Whenever I start a piece on mainframe futures, I’m always reminded of poor old Stewart Alsop when he was editor-in-chief of InfoWorld. He was the man who famously announced in 1991 that the last mainframe in the world would be unplugged in 1996. Sorry Stewart, not even close!
I’m going to divide this look at mainframe futures into five areas – hardware, software, training, role, and attitude. And, of course, underlying this whole view is the assumptions that mainframes will be with us for a number of years yet.
Looking at hardware, we can see that there is a continual improvement in the speed or size of what’s available, while at the same time a reduction in the footprint and the greenhouse effect. We’ve had the introduction of the specialty engines – IFL for Linux, zAAP for Java (WebSphere), and zIIP for DB2 – and we’re looking at the growing take up of these specialty engines. We’ve also heard about the z11 processor, which is anticipated to be with us in September 2011. Interestingly, in a back-to-the-future sort of way, at least some of the machines will be water-cooled. Improvements are coming all the time.
In terms of software, there have been a huge number of enhancements. CA, as part of its Web 2.0 strategy, enhanced most of its mainframe software line this year. And other companies are continuing to upgrade theirs. NEON Enterprise Software launched its controversial zPrime software. DataDirect has version 7.2.1 of its Shadow suite. In terms of making the mainframe easier to use, particularly in the light of an ageing population of experts, many vendors, including IBM, are including autonomics into their software. This means that the software will try to identify potential problems and fix them. The other strategy used by vendors is to make using the mainframe more like using a Windows environment, which then makes it more easily accessible by young programmers. And attracting young programmers is important for the organizations using mainframes as well as the mainframe software vendors. Many people will now be familiar with using Eclipse. And remember that it’s estimated that over 60% of company data is held on a mainframe, and much of that is being accessed using COBOL programs. So software is continually evolving and getting better.
Both IBM and CA are taking steps to ensure that training is available at universities for youngsters. IBM has its Academic Initiative, which was introduced in 2004. This runs at universities in the USA, UK, and Europe. Similarly, CA is working with universities, starting in the Czech Republic, to provide mainframes they can use for specific training modules. These and other initiatives will ensure an on-going supply of qualified COBOL and Assembler programmers. Having young well-trained programmers ensures the future of mainframes.
So what is the role of the mainframe? Before you rush to answer that question, let me suggest that there is no simple answer. The mainframe has any number of roles in most organization. It is still satisfying roles it acquired 20 or 30 years ago, and it is also gaining new ones. For example SOA (Service-Oriented Architecture) is still growing in importance allowing the mainframe to be a Web service consumer as well as a Web service provider to Internet-based users. There is also much talk about mainframes and their role in cloud computing. We’ve also recently seen a growth in the use of mainframes in Business Intelligence solutions – particularly with IBM’s recent acquisition of SPSS. So the mainframes role is constantly evolving and changing, but it’s always vitally important to the success of businesses that make use of mainframes, and could also be a useful tool for organizations that don’t use mainframes.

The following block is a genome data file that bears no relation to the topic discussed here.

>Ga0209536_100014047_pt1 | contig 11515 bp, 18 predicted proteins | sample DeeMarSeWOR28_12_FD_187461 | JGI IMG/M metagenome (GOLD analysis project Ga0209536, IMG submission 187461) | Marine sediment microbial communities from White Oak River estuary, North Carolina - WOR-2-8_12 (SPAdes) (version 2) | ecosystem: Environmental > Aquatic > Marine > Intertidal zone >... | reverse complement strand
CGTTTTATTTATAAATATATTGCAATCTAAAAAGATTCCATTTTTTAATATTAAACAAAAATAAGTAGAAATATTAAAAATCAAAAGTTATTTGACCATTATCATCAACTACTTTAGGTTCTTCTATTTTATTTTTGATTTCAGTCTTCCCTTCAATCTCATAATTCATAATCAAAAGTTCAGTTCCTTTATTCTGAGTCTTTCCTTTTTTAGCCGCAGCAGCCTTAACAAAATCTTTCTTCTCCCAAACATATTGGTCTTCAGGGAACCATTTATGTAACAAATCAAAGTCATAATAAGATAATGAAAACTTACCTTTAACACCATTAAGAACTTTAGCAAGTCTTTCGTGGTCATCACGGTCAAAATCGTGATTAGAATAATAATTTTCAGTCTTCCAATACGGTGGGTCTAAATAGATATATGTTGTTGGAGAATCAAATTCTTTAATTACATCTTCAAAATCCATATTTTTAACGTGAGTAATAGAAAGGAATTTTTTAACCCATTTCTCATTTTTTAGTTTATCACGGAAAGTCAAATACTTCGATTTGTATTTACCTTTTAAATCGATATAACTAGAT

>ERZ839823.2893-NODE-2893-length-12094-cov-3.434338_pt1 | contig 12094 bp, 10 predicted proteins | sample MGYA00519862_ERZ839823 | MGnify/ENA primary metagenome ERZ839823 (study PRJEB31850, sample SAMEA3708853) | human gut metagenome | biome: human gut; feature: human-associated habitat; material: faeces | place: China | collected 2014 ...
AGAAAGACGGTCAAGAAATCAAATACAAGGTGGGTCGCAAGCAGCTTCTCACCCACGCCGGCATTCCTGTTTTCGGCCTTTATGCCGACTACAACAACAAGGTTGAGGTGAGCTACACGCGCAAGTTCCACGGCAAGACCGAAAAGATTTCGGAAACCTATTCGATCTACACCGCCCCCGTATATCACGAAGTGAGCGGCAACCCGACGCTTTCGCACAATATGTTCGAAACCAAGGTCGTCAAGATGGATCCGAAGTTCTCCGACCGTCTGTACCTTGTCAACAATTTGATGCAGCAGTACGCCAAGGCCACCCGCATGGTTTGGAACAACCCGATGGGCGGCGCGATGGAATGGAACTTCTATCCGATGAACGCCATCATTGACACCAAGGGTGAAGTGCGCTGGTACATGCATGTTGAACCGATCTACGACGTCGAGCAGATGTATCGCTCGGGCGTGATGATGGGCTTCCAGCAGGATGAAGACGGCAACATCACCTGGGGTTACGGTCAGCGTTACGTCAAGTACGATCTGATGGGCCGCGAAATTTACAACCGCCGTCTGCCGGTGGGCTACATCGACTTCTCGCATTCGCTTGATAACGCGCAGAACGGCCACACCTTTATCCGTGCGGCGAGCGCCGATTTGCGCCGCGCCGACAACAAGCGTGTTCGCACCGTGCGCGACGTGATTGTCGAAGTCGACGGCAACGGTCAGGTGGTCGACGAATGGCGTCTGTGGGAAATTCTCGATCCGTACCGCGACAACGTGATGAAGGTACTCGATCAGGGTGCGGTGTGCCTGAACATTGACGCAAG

The last area I want to touch on is the public’s attitude towards mainframes. It is important that IBM and everyone else who believes in the mainframe helps convince the “Windows generation” that there are other choices – some of which, like the mainframe, are better alternatives. There’s a whole generation of IT guys who’ve never worked on a mainframe and who think its old-fashioned and not fit for today’s environment – probably the same people who rush out to buy Citrix to emulate some of the best characteristics of a mainframe; or the people who virtualize their servers thinking it is something new. We all need to get out there and raise people’s awareness. I’m not saying that a mainframe is the right environment for everyone, but I’m sure many mid-sized organizations are missing out on an opportunity because of the blinkered thinking of some of their IT people. Let’s help change that.
All-in-all, the mainframe still has a great future ahead of it. So much is going on to make it so. Long may it continue.